Savannah’s recorded history begins in 1733. That’s the year General James Oglethorpe and the 120 passengers of the good ship “Anne” landed on a bluff high along the Savannah River in February. Oglethorpe named the 13th and final American colony “Georgia” after England’s King George II. Savannah became its first city.
The plan was to offer a new start for England’s working poor and to strengthen the colonies by increasing trade. The colony of Georgia was also chartered as a buffer zone for South Carolina, protecting it from the advance of the Spanish in Florida.
Under the original charter, individuals were free to worship as they pleased and rum, lawyers and slavery were forbidden — for a time.
Savannah’s Historic District was designated a National Historic Landmark in 1966. It is one of the largest historic landmarks in the country. Significant buildings that were saved and restored include:
- The Pirates’ House (1754), an inn mentioned in Robert Louis Stevenson’s book “Treasure Island”; the Herb House (1734), oldest building in Georgia; and the The Olde Pink House (1789), site of Georgia’s first bank.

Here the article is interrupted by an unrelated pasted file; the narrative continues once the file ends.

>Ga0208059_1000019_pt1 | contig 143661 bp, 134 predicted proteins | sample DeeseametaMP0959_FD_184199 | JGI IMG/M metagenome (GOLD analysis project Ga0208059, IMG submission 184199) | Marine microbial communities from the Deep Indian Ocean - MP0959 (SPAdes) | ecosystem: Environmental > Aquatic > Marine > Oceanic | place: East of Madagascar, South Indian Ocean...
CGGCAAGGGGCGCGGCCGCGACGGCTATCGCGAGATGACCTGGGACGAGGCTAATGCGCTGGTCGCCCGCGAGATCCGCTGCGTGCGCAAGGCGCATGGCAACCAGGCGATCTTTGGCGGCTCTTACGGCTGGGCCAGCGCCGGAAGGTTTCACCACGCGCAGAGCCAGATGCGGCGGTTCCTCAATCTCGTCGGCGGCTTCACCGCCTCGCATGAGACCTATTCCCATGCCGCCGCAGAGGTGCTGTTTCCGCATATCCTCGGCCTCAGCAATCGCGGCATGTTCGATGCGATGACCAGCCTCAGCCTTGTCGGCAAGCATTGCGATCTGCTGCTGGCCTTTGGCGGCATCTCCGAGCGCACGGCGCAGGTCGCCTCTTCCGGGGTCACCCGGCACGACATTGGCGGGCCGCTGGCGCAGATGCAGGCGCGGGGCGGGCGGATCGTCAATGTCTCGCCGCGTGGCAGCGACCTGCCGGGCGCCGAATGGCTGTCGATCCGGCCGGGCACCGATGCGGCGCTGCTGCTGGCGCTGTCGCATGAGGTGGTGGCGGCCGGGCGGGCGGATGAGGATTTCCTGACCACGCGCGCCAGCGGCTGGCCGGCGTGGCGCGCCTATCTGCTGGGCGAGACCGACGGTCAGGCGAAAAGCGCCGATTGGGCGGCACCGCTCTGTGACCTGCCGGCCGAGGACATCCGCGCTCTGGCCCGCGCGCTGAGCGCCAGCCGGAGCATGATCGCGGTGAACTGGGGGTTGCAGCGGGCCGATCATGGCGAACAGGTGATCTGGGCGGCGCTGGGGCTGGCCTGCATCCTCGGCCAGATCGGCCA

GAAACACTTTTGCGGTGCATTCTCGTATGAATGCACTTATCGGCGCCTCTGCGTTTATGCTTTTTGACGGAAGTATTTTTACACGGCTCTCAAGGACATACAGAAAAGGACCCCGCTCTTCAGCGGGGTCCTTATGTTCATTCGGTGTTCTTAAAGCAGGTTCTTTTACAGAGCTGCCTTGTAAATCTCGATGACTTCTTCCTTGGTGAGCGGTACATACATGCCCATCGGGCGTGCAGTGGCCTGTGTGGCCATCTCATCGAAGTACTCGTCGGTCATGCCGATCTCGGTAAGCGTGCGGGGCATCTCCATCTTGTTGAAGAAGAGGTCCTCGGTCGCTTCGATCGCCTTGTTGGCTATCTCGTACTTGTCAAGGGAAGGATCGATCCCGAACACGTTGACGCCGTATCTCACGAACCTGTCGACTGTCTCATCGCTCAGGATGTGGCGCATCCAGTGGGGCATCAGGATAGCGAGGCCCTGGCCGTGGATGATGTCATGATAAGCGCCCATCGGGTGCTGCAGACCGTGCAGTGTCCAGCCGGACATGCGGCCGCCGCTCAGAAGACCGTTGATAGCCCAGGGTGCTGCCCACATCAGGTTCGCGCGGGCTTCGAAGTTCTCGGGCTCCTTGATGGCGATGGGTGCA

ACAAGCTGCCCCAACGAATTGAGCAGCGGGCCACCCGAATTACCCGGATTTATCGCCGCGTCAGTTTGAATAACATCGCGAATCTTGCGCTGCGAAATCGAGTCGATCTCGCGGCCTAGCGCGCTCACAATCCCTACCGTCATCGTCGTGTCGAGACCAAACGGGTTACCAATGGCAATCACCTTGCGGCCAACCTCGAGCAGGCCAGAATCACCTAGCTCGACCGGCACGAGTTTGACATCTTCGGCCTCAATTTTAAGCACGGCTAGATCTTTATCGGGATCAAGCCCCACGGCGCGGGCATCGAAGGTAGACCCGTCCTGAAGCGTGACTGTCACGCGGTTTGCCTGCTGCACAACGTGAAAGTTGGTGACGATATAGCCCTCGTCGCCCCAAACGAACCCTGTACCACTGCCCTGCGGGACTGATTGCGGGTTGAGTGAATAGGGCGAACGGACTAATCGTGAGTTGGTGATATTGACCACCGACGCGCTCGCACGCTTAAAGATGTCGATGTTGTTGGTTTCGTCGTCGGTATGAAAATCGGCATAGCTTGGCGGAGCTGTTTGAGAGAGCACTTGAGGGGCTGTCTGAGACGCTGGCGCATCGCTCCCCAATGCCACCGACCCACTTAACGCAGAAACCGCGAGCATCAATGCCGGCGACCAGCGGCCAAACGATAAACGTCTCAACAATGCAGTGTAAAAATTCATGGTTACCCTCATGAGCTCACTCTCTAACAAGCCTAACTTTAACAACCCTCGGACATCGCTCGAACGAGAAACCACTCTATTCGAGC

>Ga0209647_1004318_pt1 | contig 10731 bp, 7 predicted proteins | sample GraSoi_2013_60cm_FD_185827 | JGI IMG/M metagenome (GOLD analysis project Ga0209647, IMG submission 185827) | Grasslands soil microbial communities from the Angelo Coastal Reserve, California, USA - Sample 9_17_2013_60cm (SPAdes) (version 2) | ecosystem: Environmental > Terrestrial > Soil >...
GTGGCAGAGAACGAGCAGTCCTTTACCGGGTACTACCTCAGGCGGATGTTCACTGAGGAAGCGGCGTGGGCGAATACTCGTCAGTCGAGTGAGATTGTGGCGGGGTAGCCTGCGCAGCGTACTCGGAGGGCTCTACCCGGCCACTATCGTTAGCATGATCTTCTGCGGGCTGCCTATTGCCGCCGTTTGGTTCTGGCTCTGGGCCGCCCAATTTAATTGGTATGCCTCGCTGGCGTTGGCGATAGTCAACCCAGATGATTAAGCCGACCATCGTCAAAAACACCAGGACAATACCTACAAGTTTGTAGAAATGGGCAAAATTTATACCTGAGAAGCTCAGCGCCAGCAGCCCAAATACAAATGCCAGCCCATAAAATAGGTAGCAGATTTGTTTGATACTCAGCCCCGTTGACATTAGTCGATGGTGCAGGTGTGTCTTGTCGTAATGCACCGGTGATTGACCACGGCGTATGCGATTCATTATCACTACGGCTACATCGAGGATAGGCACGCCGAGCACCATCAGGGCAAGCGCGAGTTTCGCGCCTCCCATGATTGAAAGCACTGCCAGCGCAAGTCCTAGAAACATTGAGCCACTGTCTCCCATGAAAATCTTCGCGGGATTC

- The birthplace of Juliette Gordon Low (completed in 1821), now owned and operated by the Girl Scouts of the U.S.A. as a memorial to their founder.
- The Telfair Academy of Arts and Sciences, built in 1812 as a mansion, was one of the South’s first public museums.
- Restored churches include: The Lutheran Church of the Ascension (1741); Independent Presbyterian Church (1890) and the Cathedral of St. John the Baptist (1876), one of the largest Roman Catholic churches in the South.
- The First African Baptist Church was established in 1788.
- Savannah’s Temple Mickeve Israel is the third oldest synagogue in America.
Learn more at SavannahVisit.com.